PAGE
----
Much of the cynicism I have built-up about the commercialism and rampant ‘janitor-mentality’ of many of the officials on Le Tour de France 2006 evaporated on Friday as we drove the full race route from Lisieux to Vitré.
There’s still innocence and magic about the race — in these parts anyway — four and five hours before the race was due through there were thousands of people roadside. Every age group was represented, although it seems to be the old and the young who embrace the race most warmly.
Early in the day it began to rain, there was no suggestion of not watching the race — brollies simply appeared and still the big smiles and waves as we passed.
The thing about the Tour is that it comes to you, no entry charge, just find the nearest section of roadside it passes, get out the folding chairs, unload the picnic hamper and wait. It’s not just the sporting aspect, there’s the whole atmosphere of relaxation, warmth and anticipation — magical.
It was wet when we left Lisieux after a coffee and a bap at a café in old Lisieux with its quaint, half-timbered old houses. More by luck than good judgement we ended-up on the course. There’s an alternative road to the finish mapped-out for support staff, but it’s usually designed to induce terminal boredom.
We had decided to give the start a miss and go straight to the press room so we could get the previous days work sorted out. We thought three hours would get us there but it was nearer five because of the number of stops we made.
The first KOM (King of the Mountains) came early in the day — it was a stinker, narrow and twisty; there would have been a few chasing hard to get back-on after this one.
The crowd was already gathering and we stopped at the top so as Rebecca could do a ‘piece to camera’ at the top with the Champion banners in the background.
There were Gendarmes on every junction, however small, but it was still around five hours until race time.
There were posters for right-wing politician Jean-Marie Le Pen on back of many of the road signs; we talked to a union group who were protesting about hospital closure and yet another group were protesting about nuclear waste. Nobody was protesting so much as to upset the race however.
Closer to the finish we stopped so that Rebecca could interview ‘The Devil’. In all the whole 180 plus kilometres was a joy. Less joyful was finding the press room – it was four kilometres from the finish but cool with plenty of room and good catering.
Unusually there were no glitches, I got my piece on the top ten velos away, plus the 50 pictures to go with it and I also fired-off the pics I took on the drive.
Next up was driving Saturday’s 52 kilometre time trial course from the Rennes suburb of Saint Gregoire via a rural loop back into the city of Rennes.
The rain was chucking it down when we arrived at St. Gregoire and it took us a wee while to orientate, but once on the route there were plenty of direction arrows and – without exaggeration — maybe a thousand camper vans on the route, remember the race wasn’t until the next day.
It was a typical Tour test, a bit of everything, but not too technical. If you had to categorise it, it’s a ‘strong man’s course’ with lots of long, tough drags where it would be easy to lose chunks of time.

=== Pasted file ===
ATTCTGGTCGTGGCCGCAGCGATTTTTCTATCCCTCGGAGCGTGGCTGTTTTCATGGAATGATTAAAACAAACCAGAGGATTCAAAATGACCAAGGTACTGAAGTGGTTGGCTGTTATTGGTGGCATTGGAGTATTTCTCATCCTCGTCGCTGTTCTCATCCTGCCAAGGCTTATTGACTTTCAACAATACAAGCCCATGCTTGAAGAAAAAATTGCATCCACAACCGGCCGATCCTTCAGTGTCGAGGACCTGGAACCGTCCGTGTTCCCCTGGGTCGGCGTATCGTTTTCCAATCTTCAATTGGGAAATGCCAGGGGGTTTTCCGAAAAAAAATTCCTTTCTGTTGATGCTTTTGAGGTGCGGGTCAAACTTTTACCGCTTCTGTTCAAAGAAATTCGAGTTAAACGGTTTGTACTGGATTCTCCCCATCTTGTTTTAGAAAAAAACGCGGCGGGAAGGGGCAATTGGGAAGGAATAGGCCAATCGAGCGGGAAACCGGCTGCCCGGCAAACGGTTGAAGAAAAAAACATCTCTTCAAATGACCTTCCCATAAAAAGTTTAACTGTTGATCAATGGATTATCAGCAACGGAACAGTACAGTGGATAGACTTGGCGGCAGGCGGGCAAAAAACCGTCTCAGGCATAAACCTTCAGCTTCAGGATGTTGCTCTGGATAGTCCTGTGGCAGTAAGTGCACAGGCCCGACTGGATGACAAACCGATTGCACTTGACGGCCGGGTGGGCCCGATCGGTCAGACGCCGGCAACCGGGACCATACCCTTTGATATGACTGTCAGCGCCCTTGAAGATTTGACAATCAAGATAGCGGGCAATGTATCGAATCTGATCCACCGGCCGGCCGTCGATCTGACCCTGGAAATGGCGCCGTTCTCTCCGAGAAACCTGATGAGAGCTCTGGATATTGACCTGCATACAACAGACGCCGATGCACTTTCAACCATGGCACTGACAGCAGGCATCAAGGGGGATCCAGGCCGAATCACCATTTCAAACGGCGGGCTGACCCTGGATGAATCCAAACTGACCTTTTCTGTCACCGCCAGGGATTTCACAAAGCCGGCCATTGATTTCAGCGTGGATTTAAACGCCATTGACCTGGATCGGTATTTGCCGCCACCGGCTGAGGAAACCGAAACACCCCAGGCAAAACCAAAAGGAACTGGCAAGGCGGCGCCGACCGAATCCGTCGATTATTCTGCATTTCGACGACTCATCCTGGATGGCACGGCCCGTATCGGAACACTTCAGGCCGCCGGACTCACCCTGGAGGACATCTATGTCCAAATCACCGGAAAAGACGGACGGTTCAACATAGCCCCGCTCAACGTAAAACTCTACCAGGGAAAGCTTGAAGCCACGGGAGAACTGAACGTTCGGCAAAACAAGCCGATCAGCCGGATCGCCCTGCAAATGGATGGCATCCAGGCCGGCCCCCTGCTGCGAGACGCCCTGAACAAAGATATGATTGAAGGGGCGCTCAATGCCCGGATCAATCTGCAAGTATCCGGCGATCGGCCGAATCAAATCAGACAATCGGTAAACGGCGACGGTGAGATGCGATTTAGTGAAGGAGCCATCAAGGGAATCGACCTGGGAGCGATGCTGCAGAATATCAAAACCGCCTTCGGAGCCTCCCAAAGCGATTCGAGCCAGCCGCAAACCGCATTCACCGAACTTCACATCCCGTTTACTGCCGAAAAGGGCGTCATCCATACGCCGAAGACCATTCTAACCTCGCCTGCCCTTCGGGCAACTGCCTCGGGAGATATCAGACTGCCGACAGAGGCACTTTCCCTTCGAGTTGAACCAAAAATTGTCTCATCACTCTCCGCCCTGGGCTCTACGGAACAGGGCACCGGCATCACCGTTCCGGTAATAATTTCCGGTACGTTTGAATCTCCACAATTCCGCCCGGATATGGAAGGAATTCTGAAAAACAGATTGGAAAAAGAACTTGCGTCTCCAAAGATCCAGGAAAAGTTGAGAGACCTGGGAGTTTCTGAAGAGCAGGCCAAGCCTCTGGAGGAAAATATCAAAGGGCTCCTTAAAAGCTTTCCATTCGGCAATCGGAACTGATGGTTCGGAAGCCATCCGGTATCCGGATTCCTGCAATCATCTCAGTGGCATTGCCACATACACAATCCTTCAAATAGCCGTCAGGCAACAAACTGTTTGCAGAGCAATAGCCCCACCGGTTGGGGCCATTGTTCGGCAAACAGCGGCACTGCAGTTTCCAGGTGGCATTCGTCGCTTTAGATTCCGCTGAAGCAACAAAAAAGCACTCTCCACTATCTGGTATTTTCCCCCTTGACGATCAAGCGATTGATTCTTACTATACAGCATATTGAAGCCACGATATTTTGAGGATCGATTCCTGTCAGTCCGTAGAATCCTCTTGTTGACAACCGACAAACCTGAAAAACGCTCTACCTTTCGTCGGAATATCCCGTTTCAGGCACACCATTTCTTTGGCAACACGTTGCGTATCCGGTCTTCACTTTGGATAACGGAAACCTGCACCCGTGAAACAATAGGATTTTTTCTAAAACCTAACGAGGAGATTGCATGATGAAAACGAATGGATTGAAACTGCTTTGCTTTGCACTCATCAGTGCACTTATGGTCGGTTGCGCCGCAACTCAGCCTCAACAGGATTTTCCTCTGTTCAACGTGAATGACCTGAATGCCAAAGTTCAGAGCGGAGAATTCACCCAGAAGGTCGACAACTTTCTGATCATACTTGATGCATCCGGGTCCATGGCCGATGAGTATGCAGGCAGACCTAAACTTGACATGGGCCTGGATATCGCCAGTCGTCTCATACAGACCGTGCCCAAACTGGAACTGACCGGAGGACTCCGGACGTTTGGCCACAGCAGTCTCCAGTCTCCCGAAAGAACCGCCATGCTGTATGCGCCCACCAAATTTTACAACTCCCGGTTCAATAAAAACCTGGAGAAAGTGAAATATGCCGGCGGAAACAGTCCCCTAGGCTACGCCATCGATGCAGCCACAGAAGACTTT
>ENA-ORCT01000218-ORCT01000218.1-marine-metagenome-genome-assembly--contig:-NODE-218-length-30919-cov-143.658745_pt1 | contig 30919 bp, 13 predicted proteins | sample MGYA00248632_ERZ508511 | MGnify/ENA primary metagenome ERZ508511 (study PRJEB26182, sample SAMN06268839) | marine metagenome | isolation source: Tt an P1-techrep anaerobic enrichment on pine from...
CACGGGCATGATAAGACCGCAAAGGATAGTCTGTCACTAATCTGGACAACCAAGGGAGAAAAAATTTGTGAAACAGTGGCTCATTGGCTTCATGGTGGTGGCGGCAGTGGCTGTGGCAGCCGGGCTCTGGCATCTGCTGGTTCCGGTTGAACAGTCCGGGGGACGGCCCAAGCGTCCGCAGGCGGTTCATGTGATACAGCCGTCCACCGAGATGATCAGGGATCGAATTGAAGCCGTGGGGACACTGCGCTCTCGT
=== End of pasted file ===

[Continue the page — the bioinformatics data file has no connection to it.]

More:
Some of the sections in the villages were tricky with cobbles, road furniture, speed-bumps and mini-roundabouts; if it rains it will need care. The test finishes with a five mile blast around the dual carriageways of the inner ring road in Rennes, long straights and long drags on leafy boulevards.
It takes a wee while to do a preview because you have to stop and take pictures as you go. I jot notes as I drive, maybe I’ll get am MP3 recorder for the job.
After our preview it was time to play ‘find the hotel’. It was in the town of Bruz, south of Rennes, but when we arrived we discovered we had been moved and were actually back up in Rennes. The driving is absolutely the worst part of the Tour and it was another hour before we reached our Campanile.
I wanted the time trial preview posted on Friday so, even given that they are eight hours behind us in Canada, I had to get to work on my write-up as soon as I sat down.
James and Rebecca went to eat whilst I tried to make sense of my notes and double checked them back against the race map and profile.
Fortunately, the wi-fi in the room was perfect and I had no bother with internet access; it costs — but that’s life. The pictures I took weren’t the best because the light was so bad, but I organised captions and fired them off anyway. It was 10.30 pm by the time I had finished and I it’s not often I say it, but I was a tired boy when I slid into bed around 11.00 pm.
I dragged myself up at 06.00 am Saturday to write this and I’m sitting in the reception so as not to disturb James. It’s wet outside – maybe it will clear for the later starters.
First down the ramp is at 10.00 with the big guns not going-off until the afternoon. Game plan is to get up to the start, grab some food (I’m starving), take pictures of the time trial bikes for a photo feature which is my piece for the day, run Rebecca to the airport (she’s off home today), return to the race, maybe follow a rider round the course then back to the press room and start tapping.
Now let’s see if I can get logged-on to this wi-fi…